a) accommodating ad hoc interventions (with rules to "rein-in" extreme unwanted excursions away from best practices).
b) hosting goals/objectives whilst providing tools for assessment of progress toward objectives.
c) providing RALB (auto resource allocation, leveling and balancing), so that you have workload management as well as workflow management
d) accommodating real-time streaming of data to a history (to provide an audit record on work performec AND for real-time decision support at current structured/unstructured steps).
e) accommodating semi-real-time streaming of the same data to a Data Exchanger for 2-way flow to/from local and remote 3rd party systems and applications.
(can anyone identify other missing capabilities?)
Once you shift the focus from traditional BPM to Case, many practitioners (and their clients) find it perplexing to hear management say. . .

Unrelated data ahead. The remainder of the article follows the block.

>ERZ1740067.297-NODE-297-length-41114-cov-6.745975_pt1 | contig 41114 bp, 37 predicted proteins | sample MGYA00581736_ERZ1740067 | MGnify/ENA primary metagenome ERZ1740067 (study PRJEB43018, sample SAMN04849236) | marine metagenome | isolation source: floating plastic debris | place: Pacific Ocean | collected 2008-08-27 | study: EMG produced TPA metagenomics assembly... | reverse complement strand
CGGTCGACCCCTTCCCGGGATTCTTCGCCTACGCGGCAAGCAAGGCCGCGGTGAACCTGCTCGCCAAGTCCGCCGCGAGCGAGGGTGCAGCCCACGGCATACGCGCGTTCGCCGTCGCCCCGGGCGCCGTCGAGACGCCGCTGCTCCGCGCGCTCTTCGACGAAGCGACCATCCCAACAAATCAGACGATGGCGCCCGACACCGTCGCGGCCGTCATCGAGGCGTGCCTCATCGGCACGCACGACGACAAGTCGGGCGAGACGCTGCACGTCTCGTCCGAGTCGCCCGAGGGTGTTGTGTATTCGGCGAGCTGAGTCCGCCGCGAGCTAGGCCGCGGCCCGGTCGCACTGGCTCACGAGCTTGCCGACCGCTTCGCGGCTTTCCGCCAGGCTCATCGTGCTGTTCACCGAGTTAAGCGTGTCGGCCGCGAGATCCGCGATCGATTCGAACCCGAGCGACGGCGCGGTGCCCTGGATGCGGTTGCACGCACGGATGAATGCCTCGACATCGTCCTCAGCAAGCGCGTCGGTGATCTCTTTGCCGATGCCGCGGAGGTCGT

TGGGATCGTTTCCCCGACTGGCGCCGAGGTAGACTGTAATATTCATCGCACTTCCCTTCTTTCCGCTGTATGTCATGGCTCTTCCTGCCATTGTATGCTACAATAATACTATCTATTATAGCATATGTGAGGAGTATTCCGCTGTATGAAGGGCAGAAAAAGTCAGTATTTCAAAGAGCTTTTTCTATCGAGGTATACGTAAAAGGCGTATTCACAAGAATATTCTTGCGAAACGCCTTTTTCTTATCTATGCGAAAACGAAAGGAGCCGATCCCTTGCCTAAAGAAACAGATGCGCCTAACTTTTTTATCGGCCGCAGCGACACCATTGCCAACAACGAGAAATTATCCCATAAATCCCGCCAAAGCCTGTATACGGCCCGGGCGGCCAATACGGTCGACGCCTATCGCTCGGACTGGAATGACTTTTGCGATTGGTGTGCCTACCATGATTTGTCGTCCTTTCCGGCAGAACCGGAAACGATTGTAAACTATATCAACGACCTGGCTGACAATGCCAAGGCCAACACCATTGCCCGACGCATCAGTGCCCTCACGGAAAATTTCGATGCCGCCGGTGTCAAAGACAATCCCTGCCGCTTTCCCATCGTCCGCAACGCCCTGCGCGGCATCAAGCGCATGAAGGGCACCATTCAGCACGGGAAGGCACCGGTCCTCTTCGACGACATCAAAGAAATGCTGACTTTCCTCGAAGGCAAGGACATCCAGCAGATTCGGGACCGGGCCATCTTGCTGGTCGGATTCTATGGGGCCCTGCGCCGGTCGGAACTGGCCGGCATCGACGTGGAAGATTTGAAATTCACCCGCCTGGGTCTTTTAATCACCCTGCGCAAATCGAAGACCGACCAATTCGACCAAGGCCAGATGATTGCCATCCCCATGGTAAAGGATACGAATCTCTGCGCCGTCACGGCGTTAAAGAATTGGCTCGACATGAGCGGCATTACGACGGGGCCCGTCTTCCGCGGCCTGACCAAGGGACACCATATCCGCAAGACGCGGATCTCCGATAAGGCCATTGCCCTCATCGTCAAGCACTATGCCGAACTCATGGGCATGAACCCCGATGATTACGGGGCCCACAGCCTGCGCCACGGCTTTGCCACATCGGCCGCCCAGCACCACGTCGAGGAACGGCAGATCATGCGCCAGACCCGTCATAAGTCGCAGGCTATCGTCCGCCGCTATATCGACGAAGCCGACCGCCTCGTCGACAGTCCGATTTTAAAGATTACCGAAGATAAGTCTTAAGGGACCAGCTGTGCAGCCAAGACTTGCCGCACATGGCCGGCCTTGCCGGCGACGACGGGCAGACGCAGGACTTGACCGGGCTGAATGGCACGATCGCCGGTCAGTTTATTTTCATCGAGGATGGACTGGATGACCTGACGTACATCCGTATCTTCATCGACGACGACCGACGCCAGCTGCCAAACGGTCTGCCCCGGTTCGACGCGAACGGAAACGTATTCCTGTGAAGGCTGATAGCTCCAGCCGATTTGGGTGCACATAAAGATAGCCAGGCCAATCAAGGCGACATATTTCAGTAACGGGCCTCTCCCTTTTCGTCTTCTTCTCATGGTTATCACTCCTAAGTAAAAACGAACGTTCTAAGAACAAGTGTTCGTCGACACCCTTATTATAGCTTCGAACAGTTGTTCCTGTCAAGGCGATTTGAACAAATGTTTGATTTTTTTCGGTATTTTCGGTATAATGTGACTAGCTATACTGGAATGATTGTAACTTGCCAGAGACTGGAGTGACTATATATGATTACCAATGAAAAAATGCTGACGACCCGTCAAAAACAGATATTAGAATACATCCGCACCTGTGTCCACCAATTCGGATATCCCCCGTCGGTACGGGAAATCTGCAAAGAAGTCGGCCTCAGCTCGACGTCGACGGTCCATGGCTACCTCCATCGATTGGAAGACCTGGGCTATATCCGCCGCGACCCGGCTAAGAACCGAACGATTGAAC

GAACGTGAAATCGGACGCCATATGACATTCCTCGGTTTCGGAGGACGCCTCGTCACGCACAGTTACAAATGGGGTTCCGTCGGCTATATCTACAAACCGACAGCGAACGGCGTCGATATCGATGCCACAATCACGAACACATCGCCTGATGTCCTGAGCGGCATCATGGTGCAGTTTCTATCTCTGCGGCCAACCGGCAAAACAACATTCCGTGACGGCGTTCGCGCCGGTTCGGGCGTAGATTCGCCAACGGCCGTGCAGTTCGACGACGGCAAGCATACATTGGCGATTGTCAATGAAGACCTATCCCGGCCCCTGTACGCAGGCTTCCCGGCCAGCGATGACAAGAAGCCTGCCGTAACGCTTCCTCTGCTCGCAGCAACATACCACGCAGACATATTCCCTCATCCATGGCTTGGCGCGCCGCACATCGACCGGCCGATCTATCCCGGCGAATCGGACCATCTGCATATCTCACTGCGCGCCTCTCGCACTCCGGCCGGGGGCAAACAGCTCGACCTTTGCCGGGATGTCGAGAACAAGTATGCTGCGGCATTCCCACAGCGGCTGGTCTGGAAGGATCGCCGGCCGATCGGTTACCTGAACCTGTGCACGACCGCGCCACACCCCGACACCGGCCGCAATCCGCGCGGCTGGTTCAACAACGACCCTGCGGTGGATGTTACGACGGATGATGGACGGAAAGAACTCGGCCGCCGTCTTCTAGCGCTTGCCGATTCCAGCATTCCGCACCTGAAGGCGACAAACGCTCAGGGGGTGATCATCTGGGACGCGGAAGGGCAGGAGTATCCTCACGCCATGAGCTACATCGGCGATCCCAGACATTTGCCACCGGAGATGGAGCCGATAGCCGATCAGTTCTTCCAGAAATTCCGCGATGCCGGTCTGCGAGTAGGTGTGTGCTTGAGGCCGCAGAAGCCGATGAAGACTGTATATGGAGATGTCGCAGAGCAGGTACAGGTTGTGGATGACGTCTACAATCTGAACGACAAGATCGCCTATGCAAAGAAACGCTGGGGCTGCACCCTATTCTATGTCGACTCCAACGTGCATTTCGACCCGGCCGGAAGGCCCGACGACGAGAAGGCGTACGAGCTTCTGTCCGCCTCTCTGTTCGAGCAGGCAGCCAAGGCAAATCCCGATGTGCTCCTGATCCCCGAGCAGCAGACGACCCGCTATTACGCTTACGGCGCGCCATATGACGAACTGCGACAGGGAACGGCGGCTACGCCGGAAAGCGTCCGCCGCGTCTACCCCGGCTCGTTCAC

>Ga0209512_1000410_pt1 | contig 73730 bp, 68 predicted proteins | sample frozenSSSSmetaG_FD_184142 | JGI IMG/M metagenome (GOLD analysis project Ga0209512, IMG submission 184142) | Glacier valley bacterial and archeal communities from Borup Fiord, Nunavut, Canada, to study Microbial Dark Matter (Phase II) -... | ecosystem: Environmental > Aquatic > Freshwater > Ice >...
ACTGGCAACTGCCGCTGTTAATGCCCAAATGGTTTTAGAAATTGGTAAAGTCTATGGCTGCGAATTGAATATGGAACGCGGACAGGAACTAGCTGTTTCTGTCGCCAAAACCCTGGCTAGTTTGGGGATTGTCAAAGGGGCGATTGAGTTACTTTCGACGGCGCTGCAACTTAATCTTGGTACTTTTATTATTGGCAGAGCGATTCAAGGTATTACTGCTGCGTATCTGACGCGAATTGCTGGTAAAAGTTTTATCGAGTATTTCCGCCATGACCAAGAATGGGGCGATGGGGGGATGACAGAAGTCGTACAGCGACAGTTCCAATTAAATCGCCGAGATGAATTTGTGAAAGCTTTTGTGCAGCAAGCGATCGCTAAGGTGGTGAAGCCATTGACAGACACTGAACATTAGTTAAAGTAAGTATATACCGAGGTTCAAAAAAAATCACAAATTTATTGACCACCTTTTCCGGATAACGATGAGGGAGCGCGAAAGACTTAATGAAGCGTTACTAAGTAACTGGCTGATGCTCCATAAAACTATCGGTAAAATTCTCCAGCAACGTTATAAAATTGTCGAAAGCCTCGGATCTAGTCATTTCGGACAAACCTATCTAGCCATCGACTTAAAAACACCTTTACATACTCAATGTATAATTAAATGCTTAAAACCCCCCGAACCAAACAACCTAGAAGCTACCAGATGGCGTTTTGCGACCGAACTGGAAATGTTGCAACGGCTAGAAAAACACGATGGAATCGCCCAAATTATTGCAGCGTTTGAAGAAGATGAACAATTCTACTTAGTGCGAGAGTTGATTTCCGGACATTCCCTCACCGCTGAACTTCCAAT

“Here is an inventory of best practices we have spent a lot of time and money refining. We can prove that consistent use of these takes you to improved outcomes”
“Feel free, where practical and practicable, to skip steps, revisit already committed steps, record data at not yet current steps, and insert steps not in any of the templates”
Without Case to host the performance of work and provide real-time governance preventing extreme, unwanted excursions away from templates, you lose the ability to manage work.
So, unless all of your work is end-to-end, my contention is no, BPM will not work without case management.
BPM assumes processes. - in knowledge work you no longer have processes, what you have are process fragments that knowledge workers, software and robots thread together at run-time.